I need a statistical formula to capture a particular phenomena that I need to model in software.

I have a light that can be on or off. When turned on, it can be one of many colors (for example, let's say 10,000 possible colors).

I observe the light for a period of time (let's say 3 days) and want to know the degree of correlation between any two colors Cx and Cy. In other words, if Cx and Cy occur near each other in time more often than we would expect given independence and chance, I expect the formula to return a value approaching 1.

I'd like to understand if it's possible to have a correlation formula which captures the general phenomena, but there are some simplifying assumptions that could be made if the general case is too difficult:

1) We can assume when a color turns on that it always stays in that state for a fixed period of time (e.g. 10 seconds)

2) Each light color could be assigned a probability of turning on. That probability may change over time but is fairly stable.

3) I'm ok to set an assumed influence threshold. In other words, we know something about how colors affect one another and know that the one color can not influence another that occurs more than say 30 minutes in the future.

If there are other simplifying assumptions that would help, please raise them so we can discuss whether they apply.

I'm looking for both the correlation formula itself as well as help in understanding the intuition behind it. I have attempted to sole this problem in a few different ways, but they don't seem quite right. Here's what I have tried using the above assumptions #1-#3:

A) Co-Occurrence: count the number of times Cx and Cy co-occur in a 30min period (call it #Cxy) and divide that by (#Cx + #Cy - #Cxy). My issue with this approach is that it doesn't account for how likely co-occurence is by chance.

B) Phi Coefficient: http://en.wikipedia.org/wiki/Phi_coefficient. I had trouble reasoning through how to set the totals… it doesn't seem to map quite right.

C) I have considered viewing it as correlated poisson, but this doesn't seem a perfect fit either. E.g., Correlated Poisson Distribution


1 Answer 1


You didn't say explicitly, but I'm assuming there's only one light on at a time, that the light always on (just switching colors), and that there is no "off" state. If those assumptions are inappropriate, you'll only need light modifications to the following:

To determine if "Cx and Cy occur near each other in time more often than we would expect given independence and chance", you need some model of what chance occurrences would look like. This is your "null hypothesis": Are all colors expected to have equal frequency and for there them to be uncorrelated?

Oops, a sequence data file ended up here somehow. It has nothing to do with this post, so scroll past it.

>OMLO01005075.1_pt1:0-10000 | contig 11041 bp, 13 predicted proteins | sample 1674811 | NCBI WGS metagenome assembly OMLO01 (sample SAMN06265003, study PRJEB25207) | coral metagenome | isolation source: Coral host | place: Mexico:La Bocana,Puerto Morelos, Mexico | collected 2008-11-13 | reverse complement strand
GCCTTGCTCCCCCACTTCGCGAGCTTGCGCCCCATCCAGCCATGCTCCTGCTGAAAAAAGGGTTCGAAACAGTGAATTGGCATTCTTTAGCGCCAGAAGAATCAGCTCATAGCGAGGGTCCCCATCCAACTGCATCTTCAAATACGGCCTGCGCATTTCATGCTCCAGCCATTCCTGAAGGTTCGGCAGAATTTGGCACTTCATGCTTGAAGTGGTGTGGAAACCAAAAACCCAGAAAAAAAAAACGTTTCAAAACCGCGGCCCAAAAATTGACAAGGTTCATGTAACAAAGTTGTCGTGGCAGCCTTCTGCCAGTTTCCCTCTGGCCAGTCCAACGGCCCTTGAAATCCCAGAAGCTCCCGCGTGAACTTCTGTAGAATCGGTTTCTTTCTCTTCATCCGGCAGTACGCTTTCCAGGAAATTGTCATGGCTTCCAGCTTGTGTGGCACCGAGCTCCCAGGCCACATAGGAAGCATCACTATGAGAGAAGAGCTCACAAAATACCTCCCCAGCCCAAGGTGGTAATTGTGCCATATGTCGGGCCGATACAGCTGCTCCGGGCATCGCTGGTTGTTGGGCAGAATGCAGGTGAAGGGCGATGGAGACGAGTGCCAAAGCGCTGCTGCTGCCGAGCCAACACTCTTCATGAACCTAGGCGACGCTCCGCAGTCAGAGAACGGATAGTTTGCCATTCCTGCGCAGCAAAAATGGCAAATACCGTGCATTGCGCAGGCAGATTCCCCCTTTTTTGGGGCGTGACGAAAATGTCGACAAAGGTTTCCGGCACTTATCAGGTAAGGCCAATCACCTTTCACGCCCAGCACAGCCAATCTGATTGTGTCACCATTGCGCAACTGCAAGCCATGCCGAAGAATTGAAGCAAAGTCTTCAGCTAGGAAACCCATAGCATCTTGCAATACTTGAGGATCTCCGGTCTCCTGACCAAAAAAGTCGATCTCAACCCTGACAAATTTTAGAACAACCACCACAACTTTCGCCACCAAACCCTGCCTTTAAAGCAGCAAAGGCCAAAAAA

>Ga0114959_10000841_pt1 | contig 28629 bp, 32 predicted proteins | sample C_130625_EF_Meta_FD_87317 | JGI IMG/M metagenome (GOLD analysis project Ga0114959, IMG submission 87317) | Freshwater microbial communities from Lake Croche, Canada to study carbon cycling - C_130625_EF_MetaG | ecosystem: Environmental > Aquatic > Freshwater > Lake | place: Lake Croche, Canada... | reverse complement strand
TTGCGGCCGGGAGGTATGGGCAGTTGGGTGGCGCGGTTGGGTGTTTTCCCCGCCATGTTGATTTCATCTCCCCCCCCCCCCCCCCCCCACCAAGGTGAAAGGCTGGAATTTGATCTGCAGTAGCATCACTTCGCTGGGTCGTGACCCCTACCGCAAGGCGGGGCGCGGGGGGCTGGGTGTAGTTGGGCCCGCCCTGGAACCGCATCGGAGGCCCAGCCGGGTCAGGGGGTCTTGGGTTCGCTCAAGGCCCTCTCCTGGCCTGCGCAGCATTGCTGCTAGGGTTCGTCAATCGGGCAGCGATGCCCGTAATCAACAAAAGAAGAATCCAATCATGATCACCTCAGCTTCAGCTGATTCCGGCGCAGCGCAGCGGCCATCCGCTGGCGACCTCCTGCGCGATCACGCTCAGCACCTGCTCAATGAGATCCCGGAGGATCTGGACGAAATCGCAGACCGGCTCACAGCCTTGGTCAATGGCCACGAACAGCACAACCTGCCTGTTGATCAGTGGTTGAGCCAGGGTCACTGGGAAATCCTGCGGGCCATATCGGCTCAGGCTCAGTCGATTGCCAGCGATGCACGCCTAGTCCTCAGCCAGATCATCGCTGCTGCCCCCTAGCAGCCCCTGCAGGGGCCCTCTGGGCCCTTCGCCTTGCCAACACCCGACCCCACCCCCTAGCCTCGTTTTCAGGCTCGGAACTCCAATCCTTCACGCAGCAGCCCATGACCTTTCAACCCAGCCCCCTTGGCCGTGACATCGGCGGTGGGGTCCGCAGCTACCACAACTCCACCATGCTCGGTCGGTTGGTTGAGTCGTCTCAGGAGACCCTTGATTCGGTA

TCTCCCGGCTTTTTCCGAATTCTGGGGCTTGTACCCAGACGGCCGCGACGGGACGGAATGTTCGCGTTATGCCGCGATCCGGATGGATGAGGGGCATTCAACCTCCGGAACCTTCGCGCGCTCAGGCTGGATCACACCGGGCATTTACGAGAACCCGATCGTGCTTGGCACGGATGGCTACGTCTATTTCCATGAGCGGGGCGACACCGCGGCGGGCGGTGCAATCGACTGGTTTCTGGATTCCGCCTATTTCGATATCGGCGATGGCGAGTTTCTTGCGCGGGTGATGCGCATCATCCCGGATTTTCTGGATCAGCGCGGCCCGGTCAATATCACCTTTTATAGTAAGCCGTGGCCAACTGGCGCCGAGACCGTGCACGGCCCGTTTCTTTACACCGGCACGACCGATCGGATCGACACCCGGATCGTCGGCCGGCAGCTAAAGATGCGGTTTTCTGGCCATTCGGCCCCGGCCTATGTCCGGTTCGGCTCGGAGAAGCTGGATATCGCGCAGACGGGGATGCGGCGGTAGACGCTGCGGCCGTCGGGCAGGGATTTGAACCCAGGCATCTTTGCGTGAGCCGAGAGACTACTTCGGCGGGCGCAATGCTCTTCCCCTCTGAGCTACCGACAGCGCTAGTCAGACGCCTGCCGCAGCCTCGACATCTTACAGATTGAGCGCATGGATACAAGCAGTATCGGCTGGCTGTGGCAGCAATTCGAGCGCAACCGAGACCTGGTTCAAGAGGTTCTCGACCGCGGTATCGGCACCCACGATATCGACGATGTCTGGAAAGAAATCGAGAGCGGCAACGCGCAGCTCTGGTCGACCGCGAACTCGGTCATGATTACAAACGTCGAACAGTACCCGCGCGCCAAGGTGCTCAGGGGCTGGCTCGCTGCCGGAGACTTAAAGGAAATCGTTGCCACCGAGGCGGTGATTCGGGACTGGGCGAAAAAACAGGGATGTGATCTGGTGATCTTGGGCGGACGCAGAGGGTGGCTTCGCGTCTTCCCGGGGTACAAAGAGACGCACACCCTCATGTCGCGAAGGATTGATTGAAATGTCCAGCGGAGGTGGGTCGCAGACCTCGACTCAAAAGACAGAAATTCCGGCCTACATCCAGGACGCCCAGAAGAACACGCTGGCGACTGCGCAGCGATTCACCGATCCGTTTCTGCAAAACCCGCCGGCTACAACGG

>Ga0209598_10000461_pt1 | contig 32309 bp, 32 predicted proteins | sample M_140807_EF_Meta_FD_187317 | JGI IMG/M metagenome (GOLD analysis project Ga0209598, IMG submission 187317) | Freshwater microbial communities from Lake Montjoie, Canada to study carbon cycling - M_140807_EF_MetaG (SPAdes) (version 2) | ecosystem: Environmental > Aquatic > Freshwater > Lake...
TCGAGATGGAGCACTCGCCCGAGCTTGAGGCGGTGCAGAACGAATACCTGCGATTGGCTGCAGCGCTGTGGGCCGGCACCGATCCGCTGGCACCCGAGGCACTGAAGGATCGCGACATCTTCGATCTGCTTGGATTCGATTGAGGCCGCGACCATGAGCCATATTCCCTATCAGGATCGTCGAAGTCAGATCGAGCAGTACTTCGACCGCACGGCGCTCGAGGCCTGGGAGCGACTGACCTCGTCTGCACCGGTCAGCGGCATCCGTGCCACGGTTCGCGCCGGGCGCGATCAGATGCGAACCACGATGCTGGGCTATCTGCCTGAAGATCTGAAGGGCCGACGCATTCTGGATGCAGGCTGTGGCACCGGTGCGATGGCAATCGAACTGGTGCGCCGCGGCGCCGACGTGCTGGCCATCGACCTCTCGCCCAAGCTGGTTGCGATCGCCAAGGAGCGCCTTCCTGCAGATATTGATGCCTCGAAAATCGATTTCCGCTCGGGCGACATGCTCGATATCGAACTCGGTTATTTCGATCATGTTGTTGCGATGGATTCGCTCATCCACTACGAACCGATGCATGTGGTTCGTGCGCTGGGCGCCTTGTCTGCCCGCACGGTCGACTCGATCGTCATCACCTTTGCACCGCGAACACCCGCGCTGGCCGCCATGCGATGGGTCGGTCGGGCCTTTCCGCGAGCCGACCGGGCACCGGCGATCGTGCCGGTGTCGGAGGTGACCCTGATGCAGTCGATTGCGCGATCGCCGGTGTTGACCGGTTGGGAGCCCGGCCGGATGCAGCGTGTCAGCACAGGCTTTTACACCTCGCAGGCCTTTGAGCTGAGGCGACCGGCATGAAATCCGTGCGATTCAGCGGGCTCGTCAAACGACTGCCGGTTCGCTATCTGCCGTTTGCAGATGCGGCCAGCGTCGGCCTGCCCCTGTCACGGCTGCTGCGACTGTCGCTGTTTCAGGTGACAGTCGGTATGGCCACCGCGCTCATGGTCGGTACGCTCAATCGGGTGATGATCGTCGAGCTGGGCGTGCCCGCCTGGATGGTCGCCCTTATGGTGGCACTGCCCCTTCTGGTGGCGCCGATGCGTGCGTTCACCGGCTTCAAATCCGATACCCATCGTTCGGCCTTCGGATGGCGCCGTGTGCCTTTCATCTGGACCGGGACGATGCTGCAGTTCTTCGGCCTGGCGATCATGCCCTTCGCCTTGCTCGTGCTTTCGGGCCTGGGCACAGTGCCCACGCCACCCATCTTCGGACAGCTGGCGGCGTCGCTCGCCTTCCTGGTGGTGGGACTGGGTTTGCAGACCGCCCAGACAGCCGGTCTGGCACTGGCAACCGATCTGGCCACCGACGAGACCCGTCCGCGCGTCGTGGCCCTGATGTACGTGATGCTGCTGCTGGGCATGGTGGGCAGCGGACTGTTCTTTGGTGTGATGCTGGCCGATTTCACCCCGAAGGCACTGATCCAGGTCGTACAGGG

Once you've picked a null hypothesis, calculate Cxy for that (Expected) case. You can then calculate Cxy (your solution A) for the actual Observed data. You can then compare the Observed and Expected ratios using the G-test or chi-squared test, either of which will tell you whether there's statistically-significant deviation from your null hypothesis.

You can also compare changes between, say, the first and last day of testing to see if the correlations have drifted over that time.

As a further refinement, you might want to play with the period within which Cx and Cy are counted as co-occuring. You can either require it to be an immediate change, or lengthen the period, or do something more creative. (See below.) Varying your criterion for co-occurence may tell you interesting things about the system like "Blue often occurs right next to green, but over the course of a few hours, an increase in the frequency of green does not imply increase in the frequency of blue. Instead, green seems to move blue's occurrence closer to itself, but does not cause blue to occur if it would not have happened anyway."

"Creative" criteria for co-occurrence. Whether these are interesting depends on your application and what you want to know about the system's operation:

Asymmetric occurrences - Cxy only gets incremented if y occurs with 30 minutes after x. If y occurs before x, Cyx gets a bump, but not Cxy.

Time-dependent correlations - Instead of increasing Cxy by 1 iff y occurred within 30 minutes of x, increase Cxy by $e^{-t/\tau}$, where $\tau$ is some time constant corresponding to an expected Poisson distribution - and $t$ is the time between when x is on and y is on. Alternately, if you want to test whether there's a peak in correlation separated by about 20 minutes, you can use a chi-squared weighting for Cxy and scale your time so that 20 minutes is at the peak of the distribution.


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